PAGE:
“What the hell, Pete?” asked Chris. “What the fuck is wrong with you?”

I was so mad, scared, and anxious all at the same time that I couldn’t even form a coherent sentence. “Hurt her!” I said. That was all I could manage to get out. My whole body was shaking. My vision was blurry. My hands were locked on the steering wheel in a death grip. I couldn’t see the road clearly, but I was speeding way beyond the point of control anyway.

“Hurt her?” Pete repeated, not understanding. “Hurt who? Jamie? You think Tommy’s gonna hurt Jamie?”

“Yes!” I said, my voice filled with equal parts dread and relief. Dread because I knew what was going to happen, relief because I didn’t have to say the words out loud.

“That’s crazy. Tommy would never do something like that,” said Chris.

“Changed,” was all I could manage to get out.

Kaitlyn was crying in the back seat. Full-on, makeup-ruining bawling. In between sobs, she said, “No….oh no. He’s right. I heard Tommy telling one of his friends this morning that he was was going to show her a good time. There was something in the way he said it. I should have listened. I should have listened!” Her voice broke completely, and she dissolved into her tears. I sped up.

I slid into Tommy’s driveway, knocking his mailbox over in the process. I slammed on the breaks, and we skidded to a stop right in front of his door. We got out of the car just in time to hear Jamie scream from the upstairs window. We ran up to the front porch, and crashed into the door. It was locked. I tried to break it in with my shoulder, but it wouldn’t budge. I bounced off of it once, then twice. Jamie screamed from upstairs again.

Chris stepped behind me, and crossed over to where the front porch swing rested peacefully. He raised it high over his head, and then swung it down hard, sending it crashing into the window behind it. The glass shattered. From upstairs, Jamie screamed again. Her words came in unmistakable pain and anguish. “Is somebody there? Please help me!”

I jumped through the broken window, and ran upstairs. I exploded through the bedroom door, and my worst fears were realized. Jamie was on the bed. Her clothes were ripped, her face was bloody, and she was crying. There was blood all over the bed, and all over her, too. Tommy was on top of her, his pants around his ankles, thrusting.

I leapt across the room, and yanked him off of her. I threw him against the wall, and jumped on top of him before he had a chance to register what was happening. My mind was gone. I couldn’t see. I just kept punching him, over and over. Behind me, I could hear Jamie crying. I just kept punching and punching and punching.

Chris and Kaitlyn got there. Chris pulled me off of Tommy, who was crumpled into an unconscious ball on the floor. Kaitlyn covered Jamie with a blanket, and held her as they both cried.


The cops showed up, parents were called, and the school was called. The whole fucking town was called, or so it seemed. There were parents, paramedics, teachers, counselors…hell, even a few reporters. It was a nightmare. The night ended with both me and Tommy at the juvenile detention center, in separate wards, of course. When it was all said and done, I got a year in juvie for assault, and Tommy got six months for aggravated assault. Bullshit, if you ask me. I hate lawyers.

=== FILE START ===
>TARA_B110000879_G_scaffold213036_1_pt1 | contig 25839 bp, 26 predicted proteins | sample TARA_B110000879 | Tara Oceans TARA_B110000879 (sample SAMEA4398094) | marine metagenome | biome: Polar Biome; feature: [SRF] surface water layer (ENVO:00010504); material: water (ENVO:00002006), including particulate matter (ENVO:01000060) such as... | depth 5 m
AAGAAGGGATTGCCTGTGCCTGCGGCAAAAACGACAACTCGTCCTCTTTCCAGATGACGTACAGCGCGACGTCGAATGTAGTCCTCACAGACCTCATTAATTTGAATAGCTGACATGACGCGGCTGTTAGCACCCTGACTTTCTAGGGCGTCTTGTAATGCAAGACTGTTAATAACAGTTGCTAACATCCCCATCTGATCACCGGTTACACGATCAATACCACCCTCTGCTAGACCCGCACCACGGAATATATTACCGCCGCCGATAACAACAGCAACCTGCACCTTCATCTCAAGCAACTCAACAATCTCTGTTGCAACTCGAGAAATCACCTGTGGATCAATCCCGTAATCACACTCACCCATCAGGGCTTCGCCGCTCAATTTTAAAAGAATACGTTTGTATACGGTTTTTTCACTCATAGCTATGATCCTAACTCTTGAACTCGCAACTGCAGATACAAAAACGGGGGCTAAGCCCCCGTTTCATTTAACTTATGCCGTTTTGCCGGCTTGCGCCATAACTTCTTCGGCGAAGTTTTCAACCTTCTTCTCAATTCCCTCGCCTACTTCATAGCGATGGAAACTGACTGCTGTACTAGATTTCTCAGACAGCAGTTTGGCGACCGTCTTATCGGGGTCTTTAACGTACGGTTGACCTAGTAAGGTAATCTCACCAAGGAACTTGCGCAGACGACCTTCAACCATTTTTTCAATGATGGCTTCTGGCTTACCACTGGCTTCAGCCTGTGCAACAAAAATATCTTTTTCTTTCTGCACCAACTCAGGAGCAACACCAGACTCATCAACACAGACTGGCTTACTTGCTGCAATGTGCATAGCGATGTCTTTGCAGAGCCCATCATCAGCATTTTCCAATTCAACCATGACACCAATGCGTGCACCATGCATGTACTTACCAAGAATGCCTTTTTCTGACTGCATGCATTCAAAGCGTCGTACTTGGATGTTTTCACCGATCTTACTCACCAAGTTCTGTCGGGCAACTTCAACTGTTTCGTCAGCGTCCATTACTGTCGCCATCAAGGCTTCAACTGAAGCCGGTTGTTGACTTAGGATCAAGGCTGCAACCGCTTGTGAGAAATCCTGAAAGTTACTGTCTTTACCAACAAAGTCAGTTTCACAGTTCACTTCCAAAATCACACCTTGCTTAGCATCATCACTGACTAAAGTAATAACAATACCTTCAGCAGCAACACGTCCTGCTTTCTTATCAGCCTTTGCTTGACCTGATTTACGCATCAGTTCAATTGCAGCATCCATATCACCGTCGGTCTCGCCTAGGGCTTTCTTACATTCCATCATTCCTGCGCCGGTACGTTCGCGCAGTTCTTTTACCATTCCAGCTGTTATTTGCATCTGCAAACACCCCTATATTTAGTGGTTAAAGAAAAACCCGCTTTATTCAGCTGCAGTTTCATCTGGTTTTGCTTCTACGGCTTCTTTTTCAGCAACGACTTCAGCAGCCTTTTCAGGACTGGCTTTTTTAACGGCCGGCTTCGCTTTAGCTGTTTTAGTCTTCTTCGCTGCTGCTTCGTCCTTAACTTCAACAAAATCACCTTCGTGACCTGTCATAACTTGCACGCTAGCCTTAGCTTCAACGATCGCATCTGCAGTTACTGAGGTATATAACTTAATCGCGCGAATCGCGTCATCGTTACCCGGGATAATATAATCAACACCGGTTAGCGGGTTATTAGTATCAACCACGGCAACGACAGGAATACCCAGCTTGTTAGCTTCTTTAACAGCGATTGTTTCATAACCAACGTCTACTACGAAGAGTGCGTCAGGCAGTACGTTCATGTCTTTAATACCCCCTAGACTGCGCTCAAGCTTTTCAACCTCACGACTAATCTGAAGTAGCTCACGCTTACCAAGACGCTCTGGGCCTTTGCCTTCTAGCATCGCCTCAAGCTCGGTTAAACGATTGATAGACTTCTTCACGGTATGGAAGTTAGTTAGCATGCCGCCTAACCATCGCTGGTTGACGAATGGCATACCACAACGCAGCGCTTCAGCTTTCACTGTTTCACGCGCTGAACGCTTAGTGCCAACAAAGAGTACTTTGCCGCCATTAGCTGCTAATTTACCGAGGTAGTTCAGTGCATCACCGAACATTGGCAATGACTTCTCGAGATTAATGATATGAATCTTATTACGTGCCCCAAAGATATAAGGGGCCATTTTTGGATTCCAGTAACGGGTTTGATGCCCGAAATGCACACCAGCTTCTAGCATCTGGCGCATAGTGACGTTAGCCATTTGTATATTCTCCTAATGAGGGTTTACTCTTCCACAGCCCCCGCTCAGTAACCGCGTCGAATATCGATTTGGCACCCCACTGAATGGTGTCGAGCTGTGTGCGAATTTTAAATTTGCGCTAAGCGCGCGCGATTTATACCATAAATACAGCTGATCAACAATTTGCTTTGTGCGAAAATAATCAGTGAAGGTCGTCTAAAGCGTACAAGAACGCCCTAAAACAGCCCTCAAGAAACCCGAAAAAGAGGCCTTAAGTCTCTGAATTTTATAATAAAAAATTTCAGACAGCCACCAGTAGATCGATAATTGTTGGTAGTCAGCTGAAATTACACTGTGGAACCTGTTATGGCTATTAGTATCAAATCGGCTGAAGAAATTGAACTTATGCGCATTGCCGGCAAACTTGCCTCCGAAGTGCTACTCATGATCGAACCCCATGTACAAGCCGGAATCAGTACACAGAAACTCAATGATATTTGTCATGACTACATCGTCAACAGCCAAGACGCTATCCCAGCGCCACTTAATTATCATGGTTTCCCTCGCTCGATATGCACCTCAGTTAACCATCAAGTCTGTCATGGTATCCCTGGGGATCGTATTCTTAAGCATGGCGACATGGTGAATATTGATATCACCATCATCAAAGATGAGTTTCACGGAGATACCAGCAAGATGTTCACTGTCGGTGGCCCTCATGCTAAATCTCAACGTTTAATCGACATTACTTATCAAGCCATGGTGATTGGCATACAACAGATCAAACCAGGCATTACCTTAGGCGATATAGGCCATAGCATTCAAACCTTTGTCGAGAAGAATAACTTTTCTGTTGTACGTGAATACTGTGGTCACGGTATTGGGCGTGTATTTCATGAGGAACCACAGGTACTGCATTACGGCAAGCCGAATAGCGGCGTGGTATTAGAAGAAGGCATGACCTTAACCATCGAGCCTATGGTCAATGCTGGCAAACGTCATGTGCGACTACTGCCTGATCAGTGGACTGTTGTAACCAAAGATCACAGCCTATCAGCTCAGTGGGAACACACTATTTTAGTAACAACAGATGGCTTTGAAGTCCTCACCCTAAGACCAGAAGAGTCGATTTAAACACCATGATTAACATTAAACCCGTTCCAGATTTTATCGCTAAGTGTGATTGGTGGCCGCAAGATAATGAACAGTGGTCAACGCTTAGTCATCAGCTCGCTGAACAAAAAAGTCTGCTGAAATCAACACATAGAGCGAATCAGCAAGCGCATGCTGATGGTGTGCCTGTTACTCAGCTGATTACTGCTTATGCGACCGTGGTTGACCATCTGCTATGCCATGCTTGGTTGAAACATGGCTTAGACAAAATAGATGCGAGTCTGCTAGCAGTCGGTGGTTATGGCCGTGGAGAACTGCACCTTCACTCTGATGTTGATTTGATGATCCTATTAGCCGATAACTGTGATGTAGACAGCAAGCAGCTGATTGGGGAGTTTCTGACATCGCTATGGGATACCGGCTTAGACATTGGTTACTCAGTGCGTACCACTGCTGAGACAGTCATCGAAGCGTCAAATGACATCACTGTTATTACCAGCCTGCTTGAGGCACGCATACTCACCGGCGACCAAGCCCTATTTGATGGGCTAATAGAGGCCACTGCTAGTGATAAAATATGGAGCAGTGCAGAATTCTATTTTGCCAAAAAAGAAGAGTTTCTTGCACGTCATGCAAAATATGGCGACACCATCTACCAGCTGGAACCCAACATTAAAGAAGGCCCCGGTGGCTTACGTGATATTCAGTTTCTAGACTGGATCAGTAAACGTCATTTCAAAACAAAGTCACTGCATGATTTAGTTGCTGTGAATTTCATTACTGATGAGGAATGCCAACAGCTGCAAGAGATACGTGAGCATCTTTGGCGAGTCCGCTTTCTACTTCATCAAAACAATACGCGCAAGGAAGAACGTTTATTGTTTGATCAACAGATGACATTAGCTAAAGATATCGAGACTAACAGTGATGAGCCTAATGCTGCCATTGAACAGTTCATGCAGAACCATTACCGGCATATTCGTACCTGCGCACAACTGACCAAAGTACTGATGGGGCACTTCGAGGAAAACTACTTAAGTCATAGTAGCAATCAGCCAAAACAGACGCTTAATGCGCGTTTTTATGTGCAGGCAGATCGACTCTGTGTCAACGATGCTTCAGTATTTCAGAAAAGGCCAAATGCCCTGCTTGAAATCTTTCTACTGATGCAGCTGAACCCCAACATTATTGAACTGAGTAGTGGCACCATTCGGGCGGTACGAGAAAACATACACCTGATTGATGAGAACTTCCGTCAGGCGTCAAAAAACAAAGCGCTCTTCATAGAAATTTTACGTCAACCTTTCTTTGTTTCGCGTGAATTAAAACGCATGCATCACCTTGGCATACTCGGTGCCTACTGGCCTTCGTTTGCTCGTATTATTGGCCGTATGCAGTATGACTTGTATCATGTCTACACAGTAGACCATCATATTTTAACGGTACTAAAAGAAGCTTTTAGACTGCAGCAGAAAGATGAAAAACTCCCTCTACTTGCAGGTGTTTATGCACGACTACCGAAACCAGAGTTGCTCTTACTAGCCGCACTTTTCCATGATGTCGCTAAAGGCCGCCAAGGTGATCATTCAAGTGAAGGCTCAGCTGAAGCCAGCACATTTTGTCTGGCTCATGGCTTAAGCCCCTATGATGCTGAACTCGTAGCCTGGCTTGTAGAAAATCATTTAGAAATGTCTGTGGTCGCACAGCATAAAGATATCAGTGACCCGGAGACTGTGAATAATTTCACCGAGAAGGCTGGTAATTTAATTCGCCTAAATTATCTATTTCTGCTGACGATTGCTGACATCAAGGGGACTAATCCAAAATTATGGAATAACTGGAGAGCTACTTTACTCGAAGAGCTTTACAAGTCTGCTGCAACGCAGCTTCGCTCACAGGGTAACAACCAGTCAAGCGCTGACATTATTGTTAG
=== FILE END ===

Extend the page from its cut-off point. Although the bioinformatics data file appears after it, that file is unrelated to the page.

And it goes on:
Fair or not, he got out before I did. He transferred to a different school, got a scholarship to play football at UCLA, then went professional with the New England Patriots. Last I heard, he owned a used car dealership somewhere up near Dallas.

I hated lawyers so much I became one. I got out of the detention center, and started paying attention to my grades for the first time. I graduated high school with honors, and went on to college. I got my law degree, and opened up a practice right in our home town. Kaitlyn became a respected doctor and surgeon. She and I got married shortly after college. She’s my rock, my lover, my best friend, and my soft space to land all in one. God, I love that woman.

Chris drifted for a while, but never really settled down anywhere or with anyone. He worked odd jobs and lived in his van with a dog he rescued for a few years. One day, I guess it all got to be too much for him, because he put a gun in his mouth and ended it. That was twenty years ago now, I guess. I miss him. Every day, I miss him. I think about him, and I miss him.

Jamie never recovered. She came back to school, but she was never the same. Her light had been completely extinguished. She fell in with a bad crowd, and got into alcohol, and then drugs. We never really spoke to her again. We tried. God knows, we tried, but we just couldn’t reach her or help her. She drifted deeper and deeper into darkness as the years passed by, until there was nothing left of the beautiful soul she used to be.

We see her around sometimes, begging for money or digging through the dumpsters, but if she notices us, she doesn’t show it. Kaitlyn and I took over the mortgage on Jamie’s house for her a few years ago, and keep up with the taxes and yard care and so forth. We let her live there for free, so she won’t ever be homeless, but I don’t know if she knows about it or not, or even if it even crosses her mind. We try to keep her safe, but we don’t know if she knows, or cares. It’s the least we can do. We want to do so much more, but without having any communication with her, we’re limited as to what the law allows. We love her so much. We both do. We all did, once upon a time. She was the youngest of us, but also the oldest. She had been born last, but with a soul that provided her with the wisdom and insight of several past incarnations.

Image by Alexas_Fotos from Pixabay

Pin It on Pinterest

Share This